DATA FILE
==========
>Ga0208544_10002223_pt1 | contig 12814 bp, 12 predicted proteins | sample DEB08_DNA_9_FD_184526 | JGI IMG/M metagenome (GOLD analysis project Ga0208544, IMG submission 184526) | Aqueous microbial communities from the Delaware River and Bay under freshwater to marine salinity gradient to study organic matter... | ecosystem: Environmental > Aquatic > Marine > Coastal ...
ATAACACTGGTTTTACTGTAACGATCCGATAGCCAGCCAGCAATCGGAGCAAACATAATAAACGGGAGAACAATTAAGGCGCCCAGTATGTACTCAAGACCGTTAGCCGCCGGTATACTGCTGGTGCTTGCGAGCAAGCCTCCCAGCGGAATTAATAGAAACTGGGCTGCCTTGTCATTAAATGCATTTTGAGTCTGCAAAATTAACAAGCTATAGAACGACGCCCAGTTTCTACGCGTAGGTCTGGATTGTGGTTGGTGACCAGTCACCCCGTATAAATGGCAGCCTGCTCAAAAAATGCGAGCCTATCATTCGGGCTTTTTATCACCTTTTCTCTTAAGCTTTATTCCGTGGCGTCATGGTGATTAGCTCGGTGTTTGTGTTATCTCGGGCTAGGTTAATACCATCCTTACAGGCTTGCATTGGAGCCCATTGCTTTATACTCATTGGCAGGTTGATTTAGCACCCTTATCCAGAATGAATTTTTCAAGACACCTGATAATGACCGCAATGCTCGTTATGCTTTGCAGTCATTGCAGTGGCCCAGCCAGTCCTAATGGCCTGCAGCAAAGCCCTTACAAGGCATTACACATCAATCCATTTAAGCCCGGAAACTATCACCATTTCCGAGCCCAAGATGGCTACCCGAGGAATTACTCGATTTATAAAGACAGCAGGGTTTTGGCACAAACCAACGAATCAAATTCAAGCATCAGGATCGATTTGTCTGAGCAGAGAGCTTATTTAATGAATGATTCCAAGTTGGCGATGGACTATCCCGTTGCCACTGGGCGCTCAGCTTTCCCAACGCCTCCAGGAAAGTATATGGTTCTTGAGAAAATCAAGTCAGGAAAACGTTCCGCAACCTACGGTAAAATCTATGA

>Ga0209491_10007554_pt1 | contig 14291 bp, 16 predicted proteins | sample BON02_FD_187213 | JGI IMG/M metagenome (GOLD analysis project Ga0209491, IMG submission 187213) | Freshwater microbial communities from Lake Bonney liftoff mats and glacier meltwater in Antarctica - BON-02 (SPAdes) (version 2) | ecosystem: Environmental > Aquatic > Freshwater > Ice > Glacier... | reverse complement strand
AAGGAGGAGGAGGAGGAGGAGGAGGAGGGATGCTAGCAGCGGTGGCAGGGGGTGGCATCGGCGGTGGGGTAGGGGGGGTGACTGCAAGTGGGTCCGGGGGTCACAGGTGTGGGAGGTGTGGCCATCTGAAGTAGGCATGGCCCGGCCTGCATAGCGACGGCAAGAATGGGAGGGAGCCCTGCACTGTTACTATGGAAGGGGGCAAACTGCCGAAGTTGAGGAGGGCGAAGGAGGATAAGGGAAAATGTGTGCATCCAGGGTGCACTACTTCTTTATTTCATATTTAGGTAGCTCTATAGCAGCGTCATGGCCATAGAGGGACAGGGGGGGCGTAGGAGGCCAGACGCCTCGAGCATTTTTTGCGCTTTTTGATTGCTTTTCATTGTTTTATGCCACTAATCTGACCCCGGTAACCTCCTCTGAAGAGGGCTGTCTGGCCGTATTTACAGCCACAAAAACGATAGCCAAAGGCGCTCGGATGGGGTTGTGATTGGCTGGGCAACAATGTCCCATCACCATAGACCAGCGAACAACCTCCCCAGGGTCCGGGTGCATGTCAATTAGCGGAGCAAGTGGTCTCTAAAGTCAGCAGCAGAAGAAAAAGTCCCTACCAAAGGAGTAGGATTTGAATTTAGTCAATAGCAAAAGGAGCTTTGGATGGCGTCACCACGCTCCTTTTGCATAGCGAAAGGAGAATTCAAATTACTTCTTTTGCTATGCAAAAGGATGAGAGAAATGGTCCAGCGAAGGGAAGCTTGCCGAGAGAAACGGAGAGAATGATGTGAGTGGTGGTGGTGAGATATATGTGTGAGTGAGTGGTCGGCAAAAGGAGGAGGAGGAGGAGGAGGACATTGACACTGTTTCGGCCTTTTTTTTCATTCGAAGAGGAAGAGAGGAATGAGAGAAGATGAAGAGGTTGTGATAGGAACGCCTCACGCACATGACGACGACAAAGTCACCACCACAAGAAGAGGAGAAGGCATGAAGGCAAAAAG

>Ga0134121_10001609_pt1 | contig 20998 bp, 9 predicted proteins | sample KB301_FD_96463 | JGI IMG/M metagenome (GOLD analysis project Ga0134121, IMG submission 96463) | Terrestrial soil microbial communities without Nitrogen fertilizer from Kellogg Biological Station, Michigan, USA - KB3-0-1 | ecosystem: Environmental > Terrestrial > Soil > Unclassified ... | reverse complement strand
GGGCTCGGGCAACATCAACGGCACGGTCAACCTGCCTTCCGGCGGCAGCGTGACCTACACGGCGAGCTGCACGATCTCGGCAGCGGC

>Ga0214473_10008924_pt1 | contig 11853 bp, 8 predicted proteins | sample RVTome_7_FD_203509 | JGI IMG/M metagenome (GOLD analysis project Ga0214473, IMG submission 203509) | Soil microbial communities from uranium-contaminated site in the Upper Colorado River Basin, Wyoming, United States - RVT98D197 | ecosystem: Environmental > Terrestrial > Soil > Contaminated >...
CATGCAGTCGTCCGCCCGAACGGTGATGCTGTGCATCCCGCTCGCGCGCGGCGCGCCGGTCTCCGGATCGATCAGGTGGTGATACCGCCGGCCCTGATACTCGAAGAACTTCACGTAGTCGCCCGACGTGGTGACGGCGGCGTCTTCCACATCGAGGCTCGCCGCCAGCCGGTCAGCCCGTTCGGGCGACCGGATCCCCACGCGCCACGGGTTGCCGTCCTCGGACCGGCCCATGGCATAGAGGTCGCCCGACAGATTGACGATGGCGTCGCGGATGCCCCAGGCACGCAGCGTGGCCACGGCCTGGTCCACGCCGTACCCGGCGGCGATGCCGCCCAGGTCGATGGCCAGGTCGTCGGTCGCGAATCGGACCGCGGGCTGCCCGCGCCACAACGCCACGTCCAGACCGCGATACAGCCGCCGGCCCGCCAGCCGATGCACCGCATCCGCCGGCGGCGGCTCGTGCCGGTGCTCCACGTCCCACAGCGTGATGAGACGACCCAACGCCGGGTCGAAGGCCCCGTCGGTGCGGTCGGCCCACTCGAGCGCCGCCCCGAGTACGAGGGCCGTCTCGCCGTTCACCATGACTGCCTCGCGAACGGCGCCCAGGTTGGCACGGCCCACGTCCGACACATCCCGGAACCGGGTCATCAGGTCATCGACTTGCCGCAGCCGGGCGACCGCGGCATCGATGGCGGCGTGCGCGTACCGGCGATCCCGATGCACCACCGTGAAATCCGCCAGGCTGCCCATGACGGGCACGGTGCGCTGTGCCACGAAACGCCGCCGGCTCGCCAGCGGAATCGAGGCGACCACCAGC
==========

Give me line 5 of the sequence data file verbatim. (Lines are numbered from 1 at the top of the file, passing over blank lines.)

>Ga0134121_10001609_pt1 | contig 20998 bp, 9 predicted proteins | sample KB301_FD_96463 | JGI IMG/M metagenome (GOLD analysis project Ga0134121, IMG submission 96463) | Terrestrial soil microbial communities without Nitrogen fertilizer from Kellogg Biological Station, Michigan, USA - KB3-0-1 | ecosystem: Environmental > Terrestrial > Soil > Unclassified ... | reverse complement strand